Additional studies at LESA using the TIGER Light are underway and will provide more clarity on the effects of pulsed LED lighting on crop growth.

Get to know our expert

DR. JURGA MILIAUSKIENE is the chief researcher at the Institute of Horticulture at the Lithuanian Research Centre for Agriculture and Forestry. As a visiting scholar, she recently joined the Plant Science team for two months working alongside senior plant scientist Dr. Elsebeth Kolmos. Miliauskiene’s doctoral dissertation is titled “Complex effect of Climate and Anthropogenic Factors on the Photosynthesis System of Edible Radish (Raphanus sativus L.).” Her main research areas include physiology research on plant productivity, ecology, ecophysiology, photophysiology, physiology of stress (on plants), and phytochemistry. Many of Miliauskiene’s research results are published in high-level international scientific journals. Her full CV can be accessed at https://www.lammc.lt/en/contacts/1904/laboratory-of-plant-physiology/d94.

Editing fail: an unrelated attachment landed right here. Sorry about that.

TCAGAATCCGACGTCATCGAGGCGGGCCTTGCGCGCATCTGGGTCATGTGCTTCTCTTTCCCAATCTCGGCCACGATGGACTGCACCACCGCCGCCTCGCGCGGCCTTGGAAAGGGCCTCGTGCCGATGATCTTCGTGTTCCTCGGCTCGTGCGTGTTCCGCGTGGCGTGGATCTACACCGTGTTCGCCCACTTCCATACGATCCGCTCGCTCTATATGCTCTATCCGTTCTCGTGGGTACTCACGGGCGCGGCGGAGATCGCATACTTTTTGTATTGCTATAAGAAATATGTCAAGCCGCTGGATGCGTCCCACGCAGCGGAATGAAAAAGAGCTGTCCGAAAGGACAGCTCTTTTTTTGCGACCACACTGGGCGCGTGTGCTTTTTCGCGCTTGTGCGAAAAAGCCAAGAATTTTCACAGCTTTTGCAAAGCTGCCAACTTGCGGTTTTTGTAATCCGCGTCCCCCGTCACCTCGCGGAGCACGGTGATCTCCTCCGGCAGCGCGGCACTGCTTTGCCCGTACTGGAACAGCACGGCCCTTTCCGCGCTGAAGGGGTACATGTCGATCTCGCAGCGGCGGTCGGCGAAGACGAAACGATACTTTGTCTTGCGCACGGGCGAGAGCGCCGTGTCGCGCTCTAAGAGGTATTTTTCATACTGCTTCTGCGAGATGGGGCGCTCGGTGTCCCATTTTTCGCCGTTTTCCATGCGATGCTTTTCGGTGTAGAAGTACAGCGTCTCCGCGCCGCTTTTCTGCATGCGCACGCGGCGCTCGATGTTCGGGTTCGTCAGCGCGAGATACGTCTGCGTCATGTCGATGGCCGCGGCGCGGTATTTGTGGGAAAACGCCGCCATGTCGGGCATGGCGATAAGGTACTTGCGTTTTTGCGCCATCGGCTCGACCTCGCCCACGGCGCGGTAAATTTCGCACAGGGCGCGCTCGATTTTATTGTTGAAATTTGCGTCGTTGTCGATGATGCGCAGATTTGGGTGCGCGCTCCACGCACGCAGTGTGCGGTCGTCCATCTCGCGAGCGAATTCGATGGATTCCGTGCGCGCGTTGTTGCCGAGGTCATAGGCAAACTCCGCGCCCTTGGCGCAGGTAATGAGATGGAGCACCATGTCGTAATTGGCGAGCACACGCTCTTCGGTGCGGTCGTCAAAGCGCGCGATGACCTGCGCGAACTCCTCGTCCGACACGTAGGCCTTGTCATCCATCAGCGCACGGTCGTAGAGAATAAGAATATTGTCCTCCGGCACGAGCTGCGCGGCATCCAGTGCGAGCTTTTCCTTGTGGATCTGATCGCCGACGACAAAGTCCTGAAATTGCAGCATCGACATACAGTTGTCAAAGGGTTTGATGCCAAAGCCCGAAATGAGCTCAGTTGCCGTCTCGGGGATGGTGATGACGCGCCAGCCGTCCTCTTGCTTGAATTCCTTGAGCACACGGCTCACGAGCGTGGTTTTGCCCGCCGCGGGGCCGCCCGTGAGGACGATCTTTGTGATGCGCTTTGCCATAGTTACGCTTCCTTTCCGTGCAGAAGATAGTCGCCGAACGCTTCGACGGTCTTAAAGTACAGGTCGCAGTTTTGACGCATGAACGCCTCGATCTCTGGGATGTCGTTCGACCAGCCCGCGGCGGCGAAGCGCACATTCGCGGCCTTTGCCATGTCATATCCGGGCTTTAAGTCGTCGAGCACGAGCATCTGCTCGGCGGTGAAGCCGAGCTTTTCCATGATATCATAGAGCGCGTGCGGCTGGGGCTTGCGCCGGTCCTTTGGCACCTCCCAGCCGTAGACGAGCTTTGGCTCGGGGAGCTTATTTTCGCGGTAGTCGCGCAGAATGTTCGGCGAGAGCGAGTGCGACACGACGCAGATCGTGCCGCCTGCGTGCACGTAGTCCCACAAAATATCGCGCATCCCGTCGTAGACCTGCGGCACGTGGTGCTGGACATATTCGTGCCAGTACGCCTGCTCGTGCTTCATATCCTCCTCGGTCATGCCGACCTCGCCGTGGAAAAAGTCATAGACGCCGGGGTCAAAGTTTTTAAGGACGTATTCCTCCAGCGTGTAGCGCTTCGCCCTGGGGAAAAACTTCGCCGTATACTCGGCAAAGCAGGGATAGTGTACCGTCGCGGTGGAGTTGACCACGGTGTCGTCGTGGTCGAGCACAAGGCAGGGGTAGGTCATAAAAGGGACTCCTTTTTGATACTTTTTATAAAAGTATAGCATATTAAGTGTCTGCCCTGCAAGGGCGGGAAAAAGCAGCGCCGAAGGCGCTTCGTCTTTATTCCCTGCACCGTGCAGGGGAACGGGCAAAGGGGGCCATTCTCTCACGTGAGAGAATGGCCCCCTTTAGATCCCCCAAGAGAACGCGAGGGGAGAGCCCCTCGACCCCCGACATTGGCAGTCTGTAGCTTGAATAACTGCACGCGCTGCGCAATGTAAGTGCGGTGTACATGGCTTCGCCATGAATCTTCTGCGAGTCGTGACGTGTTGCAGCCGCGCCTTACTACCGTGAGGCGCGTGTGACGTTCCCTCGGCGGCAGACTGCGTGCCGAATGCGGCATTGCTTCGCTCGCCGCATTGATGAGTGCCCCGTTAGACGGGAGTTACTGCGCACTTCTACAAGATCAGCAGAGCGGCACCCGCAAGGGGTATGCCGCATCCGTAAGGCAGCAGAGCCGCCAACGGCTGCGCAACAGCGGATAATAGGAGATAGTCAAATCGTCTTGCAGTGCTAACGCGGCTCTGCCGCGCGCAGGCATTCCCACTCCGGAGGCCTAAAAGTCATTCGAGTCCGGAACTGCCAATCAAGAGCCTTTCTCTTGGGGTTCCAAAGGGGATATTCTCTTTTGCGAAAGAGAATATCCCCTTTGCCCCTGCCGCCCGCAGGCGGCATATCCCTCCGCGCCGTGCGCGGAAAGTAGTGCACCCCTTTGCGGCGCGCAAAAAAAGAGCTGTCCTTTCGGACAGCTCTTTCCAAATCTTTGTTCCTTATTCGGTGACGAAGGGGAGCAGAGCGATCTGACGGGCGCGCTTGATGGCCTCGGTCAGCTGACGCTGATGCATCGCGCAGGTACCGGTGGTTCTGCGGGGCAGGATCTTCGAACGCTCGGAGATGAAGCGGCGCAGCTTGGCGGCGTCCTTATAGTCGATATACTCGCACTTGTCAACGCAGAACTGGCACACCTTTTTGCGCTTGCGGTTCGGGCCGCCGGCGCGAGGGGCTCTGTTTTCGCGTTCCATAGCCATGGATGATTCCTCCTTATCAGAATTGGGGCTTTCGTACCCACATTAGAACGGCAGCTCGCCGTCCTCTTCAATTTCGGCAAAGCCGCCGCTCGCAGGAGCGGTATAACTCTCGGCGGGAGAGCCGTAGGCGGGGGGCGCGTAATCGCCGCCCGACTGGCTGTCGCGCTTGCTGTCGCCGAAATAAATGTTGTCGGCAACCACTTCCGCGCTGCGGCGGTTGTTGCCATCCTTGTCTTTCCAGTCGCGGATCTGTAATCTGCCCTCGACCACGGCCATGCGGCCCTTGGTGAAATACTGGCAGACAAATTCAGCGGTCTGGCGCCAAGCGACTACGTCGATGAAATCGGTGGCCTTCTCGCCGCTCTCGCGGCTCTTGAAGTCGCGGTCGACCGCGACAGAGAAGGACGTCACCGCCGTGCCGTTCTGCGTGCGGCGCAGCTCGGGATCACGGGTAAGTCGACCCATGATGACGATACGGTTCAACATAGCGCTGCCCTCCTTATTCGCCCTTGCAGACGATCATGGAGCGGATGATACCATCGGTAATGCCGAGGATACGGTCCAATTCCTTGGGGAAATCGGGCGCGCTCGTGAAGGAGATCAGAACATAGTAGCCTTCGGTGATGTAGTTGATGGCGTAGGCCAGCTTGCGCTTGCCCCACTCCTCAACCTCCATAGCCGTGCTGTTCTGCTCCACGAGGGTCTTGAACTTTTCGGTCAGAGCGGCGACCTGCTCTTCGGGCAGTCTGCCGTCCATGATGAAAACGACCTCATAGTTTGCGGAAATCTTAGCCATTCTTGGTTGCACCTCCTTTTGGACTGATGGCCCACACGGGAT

Editor’s note: We are truly pleased that we were able to coordinate with the Lighting Enabled Systems and Applications (LESA) Center and the Greenhouse Lighting and Systems Engineering (GLASE) Consortium at Cornell University on a series of guest blogs addressing horticultural lighting. Special thanks to Leah Scott of LESA for facilitating. As our HortiCann Light + Tech Conference closed yesterday, we have much to consider regarding next year’s topics and program. We look forward to following up on topics such as pulsed-light studies, UV light, data-driven operations, securing high-tech grower systems, and more to bring the latest information to our audience and help to support this SSL application with so much growth potential.